Lean Shrimp and Grits Recipe
Shrimp and Grits is a vibrant dish originating from the South or so most people think. Shrimp and Grits was said to be first cooked by Native Americans in Oklahoma as well as African Americans. But the widely known story of its origin was from a restaurant called Crook’s Corner, where a chef combined grits with cheese, shrimp, mushrooms, and bacon. But that doesn’t stop us from cooking our own version of the dish. Our Lean Shrimp and Grits recipe carries a perfectly seasoned catfish you shouldn’t miss out on!
Grits are made of dried corn crushed into fine or coarse granules. They’re cooked in a boiling pot of water or milk until they reached a creamy and mushy consistency. Although we highly recommend using grits alone, you can substitute them with polenta. But of course, there’s more to this dish apart from the grits. With a cheddar and parmesan cheese combo, you got yourself a thick and creamy base. On the other hand, the perfectly seasoned shrimp adds a vibrant element into the bowl. Lastly, we’re loading our catfish with spices which gives the dish an amazing mix of flavors.
Make this an entire Southern buffet by trying our Mom’s Rice Cooker Jambalaya recipe. You can easily make both of these in a jiff or even at the same time. You can never go wrong with any dish coming from New Orleans. They always come out delicious and evenly seasoned. So, it’s worth giving this seafood recipe a shot!
How To Make Lean Shrimp and Grits
Have a hand at a New Orleans tradition with this Lean Shrimp and Grits recipe! Make a hearty bowl of creamy grits and seasoned seafood in less than an hour.
Preheat the oven to 400 degrees F.
Combine the catfish, garlic salt, onion powder, cayenne pepper, paprika, and olive oil in a small bowl.
Break out a baking dish and cover with a non-stick spray or more olive oil.
Place the catfish on the baking dish and bake for 15 minutes until the fish is flakey.
Bring a pot of water to a boil.
Sprinkle in salt, then slowly pour in your grits, stirring constantly.
Reduce the heat to low and allow your grits to simmer.
Stir your grits occasionally for about 5 minutes, until the grits thicken.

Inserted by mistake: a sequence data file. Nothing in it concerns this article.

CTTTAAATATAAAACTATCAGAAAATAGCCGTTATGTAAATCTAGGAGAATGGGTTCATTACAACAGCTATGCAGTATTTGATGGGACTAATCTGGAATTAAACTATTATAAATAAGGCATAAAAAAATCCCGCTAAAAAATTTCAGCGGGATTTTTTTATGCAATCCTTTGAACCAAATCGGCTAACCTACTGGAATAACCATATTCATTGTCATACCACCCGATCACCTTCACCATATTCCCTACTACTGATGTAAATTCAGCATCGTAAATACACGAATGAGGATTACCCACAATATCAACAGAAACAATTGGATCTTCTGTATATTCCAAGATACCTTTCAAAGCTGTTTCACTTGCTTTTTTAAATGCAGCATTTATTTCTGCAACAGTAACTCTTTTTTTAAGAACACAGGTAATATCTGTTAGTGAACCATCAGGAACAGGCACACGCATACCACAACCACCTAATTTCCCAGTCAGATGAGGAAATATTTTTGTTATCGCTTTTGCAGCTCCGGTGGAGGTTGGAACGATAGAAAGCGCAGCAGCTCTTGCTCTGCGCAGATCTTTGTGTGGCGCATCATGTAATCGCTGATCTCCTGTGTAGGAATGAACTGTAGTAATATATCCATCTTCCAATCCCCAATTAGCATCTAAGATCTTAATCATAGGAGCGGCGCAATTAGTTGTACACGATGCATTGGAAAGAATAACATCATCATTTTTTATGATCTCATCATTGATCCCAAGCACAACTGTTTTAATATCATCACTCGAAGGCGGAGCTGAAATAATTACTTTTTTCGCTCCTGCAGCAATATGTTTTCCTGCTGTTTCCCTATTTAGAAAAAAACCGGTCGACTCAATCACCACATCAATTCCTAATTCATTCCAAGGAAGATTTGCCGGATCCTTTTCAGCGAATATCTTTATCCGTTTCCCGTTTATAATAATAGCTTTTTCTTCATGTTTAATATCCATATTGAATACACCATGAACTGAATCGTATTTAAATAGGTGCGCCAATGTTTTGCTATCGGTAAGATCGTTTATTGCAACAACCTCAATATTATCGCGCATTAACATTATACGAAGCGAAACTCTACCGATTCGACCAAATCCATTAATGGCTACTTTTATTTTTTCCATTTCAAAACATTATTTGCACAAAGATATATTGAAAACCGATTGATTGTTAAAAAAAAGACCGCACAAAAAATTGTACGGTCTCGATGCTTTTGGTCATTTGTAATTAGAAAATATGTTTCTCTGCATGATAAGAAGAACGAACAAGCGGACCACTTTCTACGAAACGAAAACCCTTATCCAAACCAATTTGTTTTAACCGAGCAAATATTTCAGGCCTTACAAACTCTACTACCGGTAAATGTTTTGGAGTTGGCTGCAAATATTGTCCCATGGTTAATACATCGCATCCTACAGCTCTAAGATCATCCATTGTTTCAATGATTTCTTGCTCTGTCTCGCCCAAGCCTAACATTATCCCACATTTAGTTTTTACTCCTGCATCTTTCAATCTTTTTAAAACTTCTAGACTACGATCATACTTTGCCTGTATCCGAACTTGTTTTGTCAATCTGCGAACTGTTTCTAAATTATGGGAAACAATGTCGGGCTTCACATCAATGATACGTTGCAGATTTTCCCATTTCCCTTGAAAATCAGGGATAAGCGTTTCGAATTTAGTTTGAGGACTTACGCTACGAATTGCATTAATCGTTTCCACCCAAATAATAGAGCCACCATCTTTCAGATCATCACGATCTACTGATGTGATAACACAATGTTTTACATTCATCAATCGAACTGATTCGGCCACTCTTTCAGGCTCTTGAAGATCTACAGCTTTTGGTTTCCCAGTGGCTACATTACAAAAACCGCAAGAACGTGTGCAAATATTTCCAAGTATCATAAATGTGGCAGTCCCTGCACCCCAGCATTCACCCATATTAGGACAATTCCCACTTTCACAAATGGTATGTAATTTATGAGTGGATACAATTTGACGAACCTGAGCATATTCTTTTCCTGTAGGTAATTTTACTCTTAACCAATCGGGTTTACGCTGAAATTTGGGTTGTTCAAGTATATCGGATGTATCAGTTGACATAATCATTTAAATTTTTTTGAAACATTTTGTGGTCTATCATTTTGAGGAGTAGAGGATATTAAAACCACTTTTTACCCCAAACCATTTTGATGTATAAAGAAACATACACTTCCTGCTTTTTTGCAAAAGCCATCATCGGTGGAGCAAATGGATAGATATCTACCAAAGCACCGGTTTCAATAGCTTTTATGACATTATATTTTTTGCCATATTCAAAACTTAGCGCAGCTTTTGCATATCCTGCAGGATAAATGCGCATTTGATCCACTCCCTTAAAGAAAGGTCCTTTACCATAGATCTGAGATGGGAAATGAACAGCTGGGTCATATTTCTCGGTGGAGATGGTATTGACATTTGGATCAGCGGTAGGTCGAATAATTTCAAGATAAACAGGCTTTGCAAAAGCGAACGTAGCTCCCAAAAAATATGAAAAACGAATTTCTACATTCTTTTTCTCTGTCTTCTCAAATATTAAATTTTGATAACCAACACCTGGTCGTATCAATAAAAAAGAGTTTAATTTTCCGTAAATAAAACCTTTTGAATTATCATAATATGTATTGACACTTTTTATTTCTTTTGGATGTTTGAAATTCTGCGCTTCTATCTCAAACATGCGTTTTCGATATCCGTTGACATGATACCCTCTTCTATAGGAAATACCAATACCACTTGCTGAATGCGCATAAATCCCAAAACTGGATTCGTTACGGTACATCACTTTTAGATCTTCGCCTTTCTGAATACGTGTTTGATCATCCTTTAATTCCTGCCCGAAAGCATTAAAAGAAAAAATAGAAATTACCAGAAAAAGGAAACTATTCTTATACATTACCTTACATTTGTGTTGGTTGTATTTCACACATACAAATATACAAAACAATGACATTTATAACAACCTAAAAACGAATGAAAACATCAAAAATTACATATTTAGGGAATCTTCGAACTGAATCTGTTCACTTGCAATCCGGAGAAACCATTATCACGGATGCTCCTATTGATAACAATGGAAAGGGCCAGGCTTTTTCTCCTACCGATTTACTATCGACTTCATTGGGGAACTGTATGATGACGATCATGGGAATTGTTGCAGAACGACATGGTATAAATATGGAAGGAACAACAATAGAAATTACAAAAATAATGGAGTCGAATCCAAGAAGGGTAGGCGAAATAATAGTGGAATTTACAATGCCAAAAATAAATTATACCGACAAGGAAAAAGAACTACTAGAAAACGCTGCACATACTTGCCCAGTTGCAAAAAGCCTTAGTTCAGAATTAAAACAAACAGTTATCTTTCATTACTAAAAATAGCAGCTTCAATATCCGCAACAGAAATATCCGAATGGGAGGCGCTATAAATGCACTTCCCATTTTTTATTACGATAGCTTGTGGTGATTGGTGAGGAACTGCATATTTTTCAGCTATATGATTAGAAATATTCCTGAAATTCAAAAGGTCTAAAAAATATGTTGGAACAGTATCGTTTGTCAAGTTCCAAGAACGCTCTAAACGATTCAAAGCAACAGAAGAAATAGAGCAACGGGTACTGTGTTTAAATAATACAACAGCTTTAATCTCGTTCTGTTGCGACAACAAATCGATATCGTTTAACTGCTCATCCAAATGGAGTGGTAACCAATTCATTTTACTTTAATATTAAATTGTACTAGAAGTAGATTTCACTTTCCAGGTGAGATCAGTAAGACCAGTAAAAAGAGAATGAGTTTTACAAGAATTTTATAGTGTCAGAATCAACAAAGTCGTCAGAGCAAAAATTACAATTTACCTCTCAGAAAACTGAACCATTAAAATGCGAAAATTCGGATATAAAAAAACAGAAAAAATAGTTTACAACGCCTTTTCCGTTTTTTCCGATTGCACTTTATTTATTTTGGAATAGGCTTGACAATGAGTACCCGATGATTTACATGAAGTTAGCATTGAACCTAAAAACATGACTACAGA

Once done, remove them from the heat.
Stir in the butter and cheese. Then add the green onions and pepper.
In a large bowl, mix the olive oil, garlic salt, paprika, oregano, salt, and pepper in a large bowl.
Add the shrimp and toss until they’re evenly seasoned.
Spread the shrimp onto a baking sheet lined with aluminum foil.
Roast the shrimp in the oven for 5 to 6 minutes or until it looks opaque and cooked.
Serve catfish on top of the grits.
Add your shrimp and garnish with green onions. Enjoy a hearty bowl of a Low Country favorite!
- Calcium: 477mg
- Calories: 1280kcal
- Carbohydrates: 33g
- Cholesterol: 834mg
- Fat: 43g
- Fiber: 1g
- Iron: 6mg
- Potassium: 3430mg
- Protein: 180g
- Saturated Fat: 13g
- Sodium: 2778mg
- Sugar: 1g
- Vitamin A: 1676IU
- Vitamin C: 12mg
Commonly Asked Questions
What can I serve with shrimp and grits?
Shrimp and grits aren’t usually paired with sides. It’s eaten as is for breakfast or dinner, however, collards or slaw are great side options. You can give our Oven Roasted Collard Greens and Bacon recipe or Golden Gate Coleslaw a try!
What can I add to grits for more flavor?
You can always add lemon juice to help offset the rich flavors forming in the dish. If you want to opt-out of the cheese, you can use milk or heavy cream to maintain that creamy consistency. For a meaty addition or you want to omit the catfish, you can use bacon or andouille sausage. If you happen to be grit-less, polenta is a finer substitute for grits, although we don’t recommend substituting the grits at all.
This Southern staple is a great way to spice up your seafood recipes. Made out of a bowl of creamy grit topped with a perfectly seasoned catfish and shrimp, this shrimp and grit recipe is bursting with flavors.
In fact, this doesn’t come out fishy at all but if catfish isn’t to your liking, you can omit it entirely. It would take a bit of time and effort to make this recipe, but it will surely be worth it! This recipe, if not close, is an authentic New Orleans dish that you’ll want and love.